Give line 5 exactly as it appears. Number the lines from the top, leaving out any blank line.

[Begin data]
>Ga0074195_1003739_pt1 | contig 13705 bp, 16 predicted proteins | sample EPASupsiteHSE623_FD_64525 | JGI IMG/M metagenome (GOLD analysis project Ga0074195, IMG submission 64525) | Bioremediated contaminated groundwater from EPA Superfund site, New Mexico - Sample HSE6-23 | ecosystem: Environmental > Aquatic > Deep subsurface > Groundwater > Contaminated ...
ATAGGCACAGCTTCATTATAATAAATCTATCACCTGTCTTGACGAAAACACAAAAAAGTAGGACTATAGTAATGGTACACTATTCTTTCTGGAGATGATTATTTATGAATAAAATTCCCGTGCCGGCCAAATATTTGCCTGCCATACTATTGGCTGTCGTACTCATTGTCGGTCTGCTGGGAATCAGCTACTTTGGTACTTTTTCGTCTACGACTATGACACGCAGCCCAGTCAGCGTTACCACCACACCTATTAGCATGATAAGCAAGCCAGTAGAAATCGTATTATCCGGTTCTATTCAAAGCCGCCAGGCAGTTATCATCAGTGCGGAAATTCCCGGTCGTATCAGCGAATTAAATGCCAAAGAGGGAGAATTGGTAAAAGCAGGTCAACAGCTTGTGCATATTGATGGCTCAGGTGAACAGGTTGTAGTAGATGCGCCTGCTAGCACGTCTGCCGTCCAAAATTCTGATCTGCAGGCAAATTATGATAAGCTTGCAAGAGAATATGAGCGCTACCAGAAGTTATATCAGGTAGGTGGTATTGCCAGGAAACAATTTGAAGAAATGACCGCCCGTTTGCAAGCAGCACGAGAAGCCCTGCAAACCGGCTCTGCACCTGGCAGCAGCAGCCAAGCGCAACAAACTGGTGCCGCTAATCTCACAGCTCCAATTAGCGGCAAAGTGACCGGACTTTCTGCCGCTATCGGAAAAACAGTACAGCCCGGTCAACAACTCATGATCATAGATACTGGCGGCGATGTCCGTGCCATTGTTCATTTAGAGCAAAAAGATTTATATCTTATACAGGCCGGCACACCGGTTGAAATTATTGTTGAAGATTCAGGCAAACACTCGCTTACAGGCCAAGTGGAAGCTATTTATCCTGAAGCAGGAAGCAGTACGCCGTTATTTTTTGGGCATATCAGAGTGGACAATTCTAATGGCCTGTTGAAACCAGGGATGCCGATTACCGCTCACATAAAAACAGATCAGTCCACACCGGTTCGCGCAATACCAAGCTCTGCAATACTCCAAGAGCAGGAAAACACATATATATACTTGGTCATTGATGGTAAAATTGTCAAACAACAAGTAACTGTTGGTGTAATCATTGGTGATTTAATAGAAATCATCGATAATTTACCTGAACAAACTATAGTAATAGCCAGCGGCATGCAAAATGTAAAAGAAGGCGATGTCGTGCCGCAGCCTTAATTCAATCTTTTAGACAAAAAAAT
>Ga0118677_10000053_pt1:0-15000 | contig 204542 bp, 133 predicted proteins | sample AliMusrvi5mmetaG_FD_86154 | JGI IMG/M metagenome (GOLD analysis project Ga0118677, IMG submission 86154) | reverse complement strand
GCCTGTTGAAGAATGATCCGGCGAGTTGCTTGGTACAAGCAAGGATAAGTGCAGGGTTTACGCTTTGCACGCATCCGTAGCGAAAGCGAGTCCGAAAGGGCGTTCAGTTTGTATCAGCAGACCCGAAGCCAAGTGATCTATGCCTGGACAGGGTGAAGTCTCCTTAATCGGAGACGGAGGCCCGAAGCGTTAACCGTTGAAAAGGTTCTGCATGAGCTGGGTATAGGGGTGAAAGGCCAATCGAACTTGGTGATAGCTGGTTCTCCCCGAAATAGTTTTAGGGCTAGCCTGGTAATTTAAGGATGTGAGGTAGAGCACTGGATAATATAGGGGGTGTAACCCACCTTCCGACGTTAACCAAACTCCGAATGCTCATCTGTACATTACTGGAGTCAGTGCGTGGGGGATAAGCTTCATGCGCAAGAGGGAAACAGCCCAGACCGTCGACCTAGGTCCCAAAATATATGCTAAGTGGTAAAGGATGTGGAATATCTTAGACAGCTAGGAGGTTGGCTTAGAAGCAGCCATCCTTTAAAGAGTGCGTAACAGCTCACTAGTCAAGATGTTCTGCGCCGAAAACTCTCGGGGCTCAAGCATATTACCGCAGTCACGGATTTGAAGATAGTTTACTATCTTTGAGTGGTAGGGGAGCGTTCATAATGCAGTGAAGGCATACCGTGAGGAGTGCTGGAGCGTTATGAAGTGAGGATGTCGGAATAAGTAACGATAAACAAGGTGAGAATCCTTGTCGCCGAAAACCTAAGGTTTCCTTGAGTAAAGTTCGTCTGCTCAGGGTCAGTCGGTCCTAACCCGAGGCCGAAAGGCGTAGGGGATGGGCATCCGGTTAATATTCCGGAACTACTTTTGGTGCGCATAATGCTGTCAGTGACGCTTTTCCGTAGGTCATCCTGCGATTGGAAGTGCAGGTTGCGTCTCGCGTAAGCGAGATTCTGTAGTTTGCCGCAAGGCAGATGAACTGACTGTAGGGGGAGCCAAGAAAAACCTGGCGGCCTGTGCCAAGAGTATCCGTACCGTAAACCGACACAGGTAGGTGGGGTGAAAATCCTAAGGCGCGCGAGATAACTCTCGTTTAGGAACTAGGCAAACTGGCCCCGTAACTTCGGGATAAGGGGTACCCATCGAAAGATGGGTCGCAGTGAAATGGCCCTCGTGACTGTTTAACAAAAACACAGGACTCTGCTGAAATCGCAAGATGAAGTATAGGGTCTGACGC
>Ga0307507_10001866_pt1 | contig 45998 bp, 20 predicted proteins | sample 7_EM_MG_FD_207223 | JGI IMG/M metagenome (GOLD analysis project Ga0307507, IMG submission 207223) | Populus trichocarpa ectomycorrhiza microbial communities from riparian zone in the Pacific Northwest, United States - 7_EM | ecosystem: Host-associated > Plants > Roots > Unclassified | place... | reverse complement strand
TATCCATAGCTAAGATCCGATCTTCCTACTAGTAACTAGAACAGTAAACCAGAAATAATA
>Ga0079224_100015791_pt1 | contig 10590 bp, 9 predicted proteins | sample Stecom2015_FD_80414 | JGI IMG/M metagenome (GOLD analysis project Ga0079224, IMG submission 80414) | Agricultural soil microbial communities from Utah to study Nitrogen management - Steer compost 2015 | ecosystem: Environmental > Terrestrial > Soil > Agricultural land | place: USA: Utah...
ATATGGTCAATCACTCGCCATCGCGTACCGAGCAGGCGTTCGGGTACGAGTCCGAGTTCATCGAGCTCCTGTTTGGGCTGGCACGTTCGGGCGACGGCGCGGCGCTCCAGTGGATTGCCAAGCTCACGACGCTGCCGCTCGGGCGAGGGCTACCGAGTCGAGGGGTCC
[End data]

>Ga0307507_10001866_pt1 | contig 45998 bp, 20 predicted proteins | sample 7_EM_MG_FD_207223 | JGI IMG/M metagenome (GOLD analysis project Ga0307507, IMG submission 207223) | Populus trichocarpa ectomycorrhiza microbial communities from riparian zone in the Pacific Northwest, United States - 7_EM | ecosystem: Host-associated > Plants > Roots > Unclassified | place... | reverse complement strand